The Reverend Thomas Rigby left the parish of Parr on Merseyside in December 1867 to take up a new post in Sheffield. His diary entries over the festive season give details of his first impressions of Sheffield, including the boisterous merrymaking of New Year’s Eve in the town:1 January 1868: ‘Last evening my slumber was frequently broken by the tumults in the streets. There seems to be a custom here – “Sheffield” – of youths dressing themselves up in the most ridiculous costume and going from door to door and screaming a kind of song or hymn, which ends with the words ‘May God send you a happy New Year’.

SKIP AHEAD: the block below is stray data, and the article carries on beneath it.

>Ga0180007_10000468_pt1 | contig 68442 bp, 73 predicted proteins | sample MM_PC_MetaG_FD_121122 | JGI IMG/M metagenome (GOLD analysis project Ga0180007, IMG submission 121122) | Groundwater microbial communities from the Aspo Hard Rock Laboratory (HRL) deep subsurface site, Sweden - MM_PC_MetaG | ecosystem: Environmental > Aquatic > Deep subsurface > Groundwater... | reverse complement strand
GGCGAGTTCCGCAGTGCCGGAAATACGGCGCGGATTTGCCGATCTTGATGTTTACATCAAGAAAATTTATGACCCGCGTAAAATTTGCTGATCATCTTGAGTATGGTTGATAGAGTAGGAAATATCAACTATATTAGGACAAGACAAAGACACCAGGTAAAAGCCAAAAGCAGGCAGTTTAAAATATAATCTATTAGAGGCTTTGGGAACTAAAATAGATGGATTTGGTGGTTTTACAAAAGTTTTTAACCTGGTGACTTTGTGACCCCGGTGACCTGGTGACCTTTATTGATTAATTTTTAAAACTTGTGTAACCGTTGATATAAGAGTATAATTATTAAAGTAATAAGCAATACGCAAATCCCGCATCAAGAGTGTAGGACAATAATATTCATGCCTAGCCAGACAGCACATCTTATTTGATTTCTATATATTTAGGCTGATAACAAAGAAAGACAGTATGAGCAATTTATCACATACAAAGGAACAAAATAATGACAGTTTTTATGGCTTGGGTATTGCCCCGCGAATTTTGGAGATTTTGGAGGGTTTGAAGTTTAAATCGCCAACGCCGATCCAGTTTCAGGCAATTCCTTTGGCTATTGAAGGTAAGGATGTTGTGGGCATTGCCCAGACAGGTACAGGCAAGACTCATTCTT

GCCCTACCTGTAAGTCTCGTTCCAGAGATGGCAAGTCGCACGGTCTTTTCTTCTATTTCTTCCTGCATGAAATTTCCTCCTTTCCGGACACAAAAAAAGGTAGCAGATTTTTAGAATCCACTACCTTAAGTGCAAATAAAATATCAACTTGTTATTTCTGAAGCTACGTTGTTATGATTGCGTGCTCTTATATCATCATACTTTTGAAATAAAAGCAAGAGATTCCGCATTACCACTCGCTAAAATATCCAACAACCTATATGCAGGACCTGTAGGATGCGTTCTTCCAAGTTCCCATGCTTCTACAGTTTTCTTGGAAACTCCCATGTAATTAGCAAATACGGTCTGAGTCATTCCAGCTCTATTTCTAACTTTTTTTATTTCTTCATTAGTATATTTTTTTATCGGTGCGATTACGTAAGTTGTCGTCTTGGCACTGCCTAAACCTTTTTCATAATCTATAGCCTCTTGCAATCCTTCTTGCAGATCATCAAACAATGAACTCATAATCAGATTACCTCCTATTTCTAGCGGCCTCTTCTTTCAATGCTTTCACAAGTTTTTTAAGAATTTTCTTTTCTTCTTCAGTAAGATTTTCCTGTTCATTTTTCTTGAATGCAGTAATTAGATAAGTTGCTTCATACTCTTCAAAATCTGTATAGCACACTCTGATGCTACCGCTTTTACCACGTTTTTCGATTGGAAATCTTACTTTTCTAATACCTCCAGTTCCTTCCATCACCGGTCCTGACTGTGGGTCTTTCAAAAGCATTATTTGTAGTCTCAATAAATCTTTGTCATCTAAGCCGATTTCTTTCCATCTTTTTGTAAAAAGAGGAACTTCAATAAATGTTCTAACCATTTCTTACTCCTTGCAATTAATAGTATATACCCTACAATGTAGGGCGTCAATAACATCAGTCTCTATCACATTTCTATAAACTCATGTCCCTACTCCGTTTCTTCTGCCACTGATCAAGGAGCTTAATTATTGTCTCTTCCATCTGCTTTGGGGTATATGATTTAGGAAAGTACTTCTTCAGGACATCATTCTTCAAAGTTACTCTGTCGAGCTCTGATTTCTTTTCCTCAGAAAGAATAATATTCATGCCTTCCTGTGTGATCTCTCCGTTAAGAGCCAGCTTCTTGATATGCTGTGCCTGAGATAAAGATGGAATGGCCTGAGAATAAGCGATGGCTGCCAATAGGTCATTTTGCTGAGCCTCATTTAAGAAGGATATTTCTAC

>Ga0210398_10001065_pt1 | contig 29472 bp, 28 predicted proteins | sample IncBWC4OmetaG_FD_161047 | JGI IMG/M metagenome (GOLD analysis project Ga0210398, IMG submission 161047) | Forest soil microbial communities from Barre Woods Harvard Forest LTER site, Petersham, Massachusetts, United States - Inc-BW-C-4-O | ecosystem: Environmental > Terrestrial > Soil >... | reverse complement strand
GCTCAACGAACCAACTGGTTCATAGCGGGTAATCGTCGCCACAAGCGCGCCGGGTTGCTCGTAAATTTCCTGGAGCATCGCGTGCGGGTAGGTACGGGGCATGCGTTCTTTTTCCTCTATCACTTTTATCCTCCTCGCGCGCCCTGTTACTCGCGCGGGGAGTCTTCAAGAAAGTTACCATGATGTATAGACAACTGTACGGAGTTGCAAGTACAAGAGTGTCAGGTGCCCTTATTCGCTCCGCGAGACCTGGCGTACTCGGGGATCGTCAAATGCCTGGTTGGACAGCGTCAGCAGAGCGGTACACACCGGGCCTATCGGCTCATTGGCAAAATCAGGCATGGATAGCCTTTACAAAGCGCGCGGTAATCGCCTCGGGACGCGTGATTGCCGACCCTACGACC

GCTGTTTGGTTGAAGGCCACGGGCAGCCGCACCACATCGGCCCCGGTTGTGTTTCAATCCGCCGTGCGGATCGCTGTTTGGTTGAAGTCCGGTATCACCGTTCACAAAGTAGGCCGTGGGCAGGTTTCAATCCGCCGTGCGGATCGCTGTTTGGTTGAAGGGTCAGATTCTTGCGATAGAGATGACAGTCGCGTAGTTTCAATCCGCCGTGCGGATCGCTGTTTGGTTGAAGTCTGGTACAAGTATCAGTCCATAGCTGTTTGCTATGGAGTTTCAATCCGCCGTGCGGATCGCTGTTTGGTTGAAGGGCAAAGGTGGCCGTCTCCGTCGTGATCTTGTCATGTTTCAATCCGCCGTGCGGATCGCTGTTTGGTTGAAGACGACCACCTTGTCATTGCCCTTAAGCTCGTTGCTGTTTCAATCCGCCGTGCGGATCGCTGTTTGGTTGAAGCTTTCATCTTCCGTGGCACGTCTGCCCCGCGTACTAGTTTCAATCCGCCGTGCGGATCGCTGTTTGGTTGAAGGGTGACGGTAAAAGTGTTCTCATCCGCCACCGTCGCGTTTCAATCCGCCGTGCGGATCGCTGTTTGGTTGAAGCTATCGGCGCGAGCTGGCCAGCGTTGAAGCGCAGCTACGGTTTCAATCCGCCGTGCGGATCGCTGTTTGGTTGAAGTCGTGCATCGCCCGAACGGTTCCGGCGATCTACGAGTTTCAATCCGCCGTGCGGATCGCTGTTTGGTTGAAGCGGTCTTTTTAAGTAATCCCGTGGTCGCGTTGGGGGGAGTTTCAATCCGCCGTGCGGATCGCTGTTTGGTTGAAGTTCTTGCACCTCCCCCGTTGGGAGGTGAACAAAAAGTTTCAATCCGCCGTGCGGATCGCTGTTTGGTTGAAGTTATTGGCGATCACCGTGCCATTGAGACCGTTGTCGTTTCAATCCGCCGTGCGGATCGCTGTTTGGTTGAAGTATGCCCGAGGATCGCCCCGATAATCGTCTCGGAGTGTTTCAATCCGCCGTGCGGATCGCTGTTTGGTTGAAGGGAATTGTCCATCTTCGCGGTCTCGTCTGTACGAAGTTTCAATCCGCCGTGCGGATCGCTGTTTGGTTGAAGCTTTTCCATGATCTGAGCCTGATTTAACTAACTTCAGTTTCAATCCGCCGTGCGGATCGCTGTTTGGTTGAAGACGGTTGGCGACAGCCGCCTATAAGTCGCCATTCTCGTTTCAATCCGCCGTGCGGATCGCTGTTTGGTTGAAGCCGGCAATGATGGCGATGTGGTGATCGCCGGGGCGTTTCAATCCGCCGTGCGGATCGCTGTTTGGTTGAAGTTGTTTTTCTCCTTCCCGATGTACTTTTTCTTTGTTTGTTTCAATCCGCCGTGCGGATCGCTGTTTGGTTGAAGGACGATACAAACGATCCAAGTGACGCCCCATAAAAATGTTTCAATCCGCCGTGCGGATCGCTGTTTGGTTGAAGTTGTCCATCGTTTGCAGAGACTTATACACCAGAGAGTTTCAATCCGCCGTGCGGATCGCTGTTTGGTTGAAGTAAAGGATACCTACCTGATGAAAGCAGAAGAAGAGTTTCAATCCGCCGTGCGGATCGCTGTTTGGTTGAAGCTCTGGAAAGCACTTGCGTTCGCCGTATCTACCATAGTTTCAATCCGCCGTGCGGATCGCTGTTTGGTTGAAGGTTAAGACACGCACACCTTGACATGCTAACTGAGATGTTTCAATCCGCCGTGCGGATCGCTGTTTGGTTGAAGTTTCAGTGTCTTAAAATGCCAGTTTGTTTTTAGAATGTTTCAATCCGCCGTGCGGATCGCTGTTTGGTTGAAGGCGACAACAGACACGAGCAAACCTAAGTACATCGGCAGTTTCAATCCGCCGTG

Furthermore, he added ‘…if the door be not opened, a good attempt is made to break the bell’. All this was, he concluded, ‘an intolerable nuisance’ - a far cry from the night before when he reported to be ‘much pleased with the music of a brass band and hymns sung by a well-trained choir’.
Such was the vicar's dismay at the townsfolk's revelry, he dedicated a full page in his diary to describing the night's activities!Pictured: manuscript diary of Rev. T. Rigby, for 1868, as curate of St George’s (then a perpetual curacy of Sheffield) (Sheffield Archives: PR62); engraving of St George's Church, Brook Hill (Picture Sheffield: s04737).